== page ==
Syndromic surveillance is designed for early detection of disease outbreaks. An important data source for syndromic surveillance is free-text chief complaints (CCs), which are generally recorded in the local language. For automated syndromic surveillance, CCs must be classified into predefined syndromic categories. The n-gram classifier is created by using text fragments to measure associations between chief complaints (CC) and a syndromic grouping of ICD codes.
The objective was to create a Turkish n-gram CC classifier for the respiratory syndrome and then compare daily volumes between the n-gram CC classifier and a respiratory ICD-10 code grouping on a test set of data.
The design was a feasibility study based on retrospective cohort data. The setting was a university hospital emergency department (ED) in Turkey. Included were all ED visits in the 2002 database of this hospital. Two of the authors created a respiratory grouping of International Classification of Diseases, 10th Revision ICD-10-CM codes by consensus, chosen to be similar to a standard respiratory (RESP) grouping of ICD codes created by the Electronic Surveillance System for Early Notification of Community-based Epidemics (ESSENCE), a project of the Centers for Disease Control and Prevention. An n-gram method adapted from AT&T Labs’ technologies was applied to the first 10 months of data as a training set to create a Turkish CC RESP classifier. The classifier was then tested on the subsequent 2 months of visits to generate a time series graph and determine the correlation with daily volumes measured by the CC classifier versus the RESP ICD-10 grouping.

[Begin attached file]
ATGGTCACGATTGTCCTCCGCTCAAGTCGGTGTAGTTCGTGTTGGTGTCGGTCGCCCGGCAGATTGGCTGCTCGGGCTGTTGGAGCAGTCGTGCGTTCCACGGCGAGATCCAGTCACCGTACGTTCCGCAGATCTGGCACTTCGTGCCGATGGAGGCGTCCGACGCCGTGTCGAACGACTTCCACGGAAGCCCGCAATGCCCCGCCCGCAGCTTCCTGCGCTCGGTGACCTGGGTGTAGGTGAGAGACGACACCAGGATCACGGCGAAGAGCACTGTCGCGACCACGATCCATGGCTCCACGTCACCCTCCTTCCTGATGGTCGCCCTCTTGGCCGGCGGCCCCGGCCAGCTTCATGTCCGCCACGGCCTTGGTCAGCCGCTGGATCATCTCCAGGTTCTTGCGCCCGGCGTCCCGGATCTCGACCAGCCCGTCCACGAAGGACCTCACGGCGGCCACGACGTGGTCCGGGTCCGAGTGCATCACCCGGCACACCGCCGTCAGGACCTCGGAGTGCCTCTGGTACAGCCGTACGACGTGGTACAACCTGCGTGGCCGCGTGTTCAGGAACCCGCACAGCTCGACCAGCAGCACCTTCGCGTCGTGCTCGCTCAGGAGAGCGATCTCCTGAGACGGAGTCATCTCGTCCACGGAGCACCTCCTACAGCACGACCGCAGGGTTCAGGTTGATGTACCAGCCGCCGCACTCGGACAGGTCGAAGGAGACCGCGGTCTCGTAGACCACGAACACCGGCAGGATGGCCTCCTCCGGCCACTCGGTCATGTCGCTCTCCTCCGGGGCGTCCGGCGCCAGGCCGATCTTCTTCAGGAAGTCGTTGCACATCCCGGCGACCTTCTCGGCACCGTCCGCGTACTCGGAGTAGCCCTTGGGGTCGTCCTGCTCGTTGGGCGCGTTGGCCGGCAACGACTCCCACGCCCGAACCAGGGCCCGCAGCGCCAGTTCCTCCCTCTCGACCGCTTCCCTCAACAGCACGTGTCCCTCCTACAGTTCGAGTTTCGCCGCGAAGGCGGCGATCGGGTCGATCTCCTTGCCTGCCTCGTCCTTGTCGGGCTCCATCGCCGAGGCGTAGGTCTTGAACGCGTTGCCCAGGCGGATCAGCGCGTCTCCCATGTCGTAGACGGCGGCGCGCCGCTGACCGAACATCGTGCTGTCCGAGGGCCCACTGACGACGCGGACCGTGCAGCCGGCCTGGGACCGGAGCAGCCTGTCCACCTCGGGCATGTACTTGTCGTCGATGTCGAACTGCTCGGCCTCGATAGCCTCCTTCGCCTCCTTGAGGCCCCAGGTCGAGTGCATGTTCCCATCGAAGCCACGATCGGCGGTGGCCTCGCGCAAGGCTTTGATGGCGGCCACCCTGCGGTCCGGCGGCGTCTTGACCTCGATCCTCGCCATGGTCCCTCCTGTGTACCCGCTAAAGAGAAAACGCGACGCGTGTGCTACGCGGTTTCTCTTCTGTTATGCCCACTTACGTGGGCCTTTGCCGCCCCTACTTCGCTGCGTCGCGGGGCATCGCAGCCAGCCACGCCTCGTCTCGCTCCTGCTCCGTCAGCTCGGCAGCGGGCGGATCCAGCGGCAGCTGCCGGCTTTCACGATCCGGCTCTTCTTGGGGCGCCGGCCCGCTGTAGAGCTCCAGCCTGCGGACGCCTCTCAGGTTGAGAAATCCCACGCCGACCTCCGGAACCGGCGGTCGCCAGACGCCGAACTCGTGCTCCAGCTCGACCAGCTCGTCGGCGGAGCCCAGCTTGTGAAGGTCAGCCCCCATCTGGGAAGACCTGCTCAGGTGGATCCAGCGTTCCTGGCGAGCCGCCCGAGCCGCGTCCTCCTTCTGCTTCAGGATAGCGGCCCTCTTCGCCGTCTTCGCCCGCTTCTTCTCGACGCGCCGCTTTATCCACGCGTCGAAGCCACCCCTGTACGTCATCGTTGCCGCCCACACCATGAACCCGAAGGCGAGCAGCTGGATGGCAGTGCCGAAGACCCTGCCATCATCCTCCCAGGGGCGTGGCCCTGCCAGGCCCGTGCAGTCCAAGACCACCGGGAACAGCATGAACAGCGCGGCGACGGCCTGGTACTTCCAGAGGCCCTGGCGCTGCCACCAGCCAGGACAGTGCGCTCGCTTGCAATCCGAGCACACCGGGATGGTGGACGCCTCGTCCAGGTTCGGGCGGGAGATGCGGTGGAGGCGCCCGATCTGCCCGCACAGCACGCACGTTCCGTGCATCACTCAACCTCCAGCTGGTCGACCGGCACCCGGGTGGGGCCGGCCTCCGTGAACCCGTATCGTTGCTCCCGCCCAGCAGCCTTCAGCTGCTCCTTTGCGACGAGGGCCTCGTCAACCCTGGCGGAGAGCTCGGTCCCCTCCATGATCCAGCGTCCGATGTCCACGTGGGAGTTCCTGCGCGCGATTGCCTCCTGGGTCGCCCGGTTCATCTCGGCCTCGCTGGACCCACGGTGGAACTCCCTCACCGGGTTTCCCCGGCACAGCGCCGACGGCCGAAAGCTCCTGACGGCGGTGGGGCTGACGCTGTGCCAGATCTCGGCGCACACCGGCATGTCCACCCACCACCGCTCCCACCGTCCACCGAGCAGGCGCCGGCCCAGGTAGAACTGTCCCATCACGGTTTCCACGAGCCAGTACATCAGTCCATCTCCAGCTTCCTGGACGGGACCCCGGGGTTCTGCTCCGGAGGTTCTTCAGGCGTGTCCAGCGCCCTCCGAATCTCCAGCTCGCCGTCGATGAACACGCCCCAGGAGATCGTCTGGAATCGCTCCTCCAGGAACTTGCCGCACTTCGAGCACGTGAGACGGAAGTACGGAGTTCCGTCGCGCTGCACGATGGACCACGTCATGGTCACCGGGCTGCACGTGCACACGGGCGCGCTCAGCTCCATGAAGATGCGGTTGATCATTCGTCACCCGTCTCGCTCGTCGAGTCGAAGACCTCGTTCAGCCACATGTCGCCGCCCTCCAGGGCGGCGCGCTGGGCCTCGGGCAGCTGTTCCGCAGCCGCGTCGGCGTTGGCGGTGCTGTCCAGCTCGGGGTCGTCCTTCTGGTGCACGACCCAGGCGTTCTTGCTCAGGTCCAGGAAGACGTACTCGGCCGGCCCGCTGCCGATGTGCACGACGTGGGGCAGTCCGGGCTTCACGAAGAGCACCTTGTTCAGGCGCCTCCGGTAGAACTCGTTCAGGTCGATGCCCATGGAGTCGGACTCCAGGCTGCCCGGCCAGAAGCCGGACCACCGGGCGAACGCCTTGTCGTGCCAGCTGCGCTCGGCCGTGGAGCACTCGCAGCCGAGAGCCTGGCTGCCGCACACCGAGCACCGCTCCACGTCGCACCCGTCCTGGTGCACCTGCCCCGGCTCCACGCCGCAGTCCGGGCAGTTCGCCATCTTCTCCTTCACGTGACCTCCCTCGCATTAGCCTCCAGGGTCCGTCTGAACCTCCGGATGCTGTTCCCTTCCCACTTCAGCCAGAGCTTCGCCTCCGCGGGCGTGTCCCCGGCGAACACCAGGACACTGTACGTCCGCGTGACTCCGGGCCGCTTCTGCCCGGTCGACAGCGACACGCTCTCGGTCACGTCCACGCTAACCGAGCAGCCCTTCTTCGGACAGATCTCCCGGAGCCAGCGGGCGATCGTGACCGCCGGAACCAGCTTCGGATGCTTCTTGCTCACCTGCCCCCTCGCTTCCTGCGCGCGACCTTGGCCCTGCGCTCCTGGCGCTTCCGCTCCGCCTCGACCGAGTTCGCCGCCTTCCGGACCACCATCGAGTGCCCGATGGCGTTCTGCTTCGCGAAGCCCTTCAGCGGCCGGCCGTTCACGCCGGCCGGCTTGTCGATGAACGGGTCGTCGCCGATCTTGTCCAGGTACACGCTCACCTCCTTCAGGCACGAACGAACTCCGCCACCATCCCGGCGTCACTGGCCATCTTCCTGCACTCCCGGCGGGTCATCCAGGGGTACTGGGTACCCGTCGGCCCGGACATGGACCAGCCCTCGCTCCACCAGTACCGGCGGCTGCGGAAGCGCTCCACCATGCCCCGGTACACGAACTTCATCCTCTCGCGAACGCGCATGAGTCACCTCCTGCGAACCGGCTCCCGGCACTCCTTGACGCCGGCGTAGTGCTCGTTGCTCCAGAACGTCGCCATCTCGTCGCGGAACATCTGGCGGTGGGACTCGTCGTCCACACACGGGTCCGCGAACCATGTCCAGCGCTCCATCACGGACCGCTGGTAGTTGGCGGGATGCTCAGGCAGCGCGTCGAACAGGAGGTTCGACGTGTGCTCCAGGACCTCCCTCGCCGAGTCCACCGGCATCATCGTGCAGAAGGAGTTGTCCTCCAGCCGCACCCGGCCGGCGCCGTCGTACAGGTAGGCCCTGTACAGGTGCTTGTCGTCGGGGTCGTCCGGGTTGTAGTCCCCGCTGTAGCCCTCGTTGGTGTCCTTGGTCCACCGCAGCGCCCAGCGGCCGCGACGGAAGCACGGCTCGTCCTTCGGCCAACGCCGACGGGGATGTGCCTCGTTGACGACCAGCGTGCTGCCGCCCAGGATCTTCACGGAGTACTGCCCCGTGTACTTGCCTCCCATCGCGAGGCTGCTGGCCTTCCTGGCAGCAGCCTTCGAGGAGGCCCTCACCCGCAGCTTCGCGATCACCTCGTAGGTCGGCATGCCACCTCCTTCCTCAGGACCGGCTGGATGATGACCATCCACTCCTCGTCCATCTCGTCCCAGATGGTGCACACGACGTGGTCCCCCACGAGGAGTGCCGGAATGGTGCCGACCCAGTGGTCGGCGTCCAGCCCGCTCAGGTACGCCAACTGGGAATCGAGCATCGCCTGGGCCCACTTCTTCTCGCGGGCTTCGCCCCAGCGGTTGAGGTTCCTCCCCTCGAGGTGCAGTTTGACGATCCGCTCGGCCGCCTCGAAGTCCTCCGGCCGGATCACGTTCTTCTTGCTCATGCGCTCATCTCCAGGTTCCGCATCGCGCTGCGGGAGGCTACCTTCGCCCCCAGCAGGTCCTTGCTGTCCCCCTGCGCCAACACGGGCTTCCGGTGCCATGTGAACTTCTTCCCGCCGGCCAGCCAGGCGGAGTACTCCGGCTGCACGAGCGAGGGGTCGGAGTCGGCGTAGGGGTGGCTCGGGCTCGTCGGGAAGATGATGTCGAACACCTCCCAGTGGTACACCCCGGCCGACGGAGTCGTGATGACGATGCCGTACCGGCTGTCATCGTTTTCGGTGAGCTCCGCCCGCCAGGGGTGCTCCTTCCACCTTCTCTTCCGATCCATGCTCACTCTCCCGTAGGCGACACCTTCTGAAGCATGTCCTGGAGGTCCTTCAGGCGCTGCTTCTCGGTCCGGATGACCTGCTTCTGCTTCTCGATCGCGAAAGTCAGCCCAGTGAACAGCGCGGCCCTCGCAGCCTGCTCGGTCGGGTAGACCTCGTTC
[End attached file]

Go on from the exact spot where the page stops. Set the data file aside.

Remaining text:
The Turkish ED database contained 30,157 visits. The correlation (R2) of n-gram versus ICD-10 for the test set was 0.78.
The n-gram method automatically created a CC RESP classifier of the Turkish CCs that performed similarly to the ICD-10 RESP grouping. The n-gram technique has the advantage of systematic, consistent, and rapid deployment as well as language independence.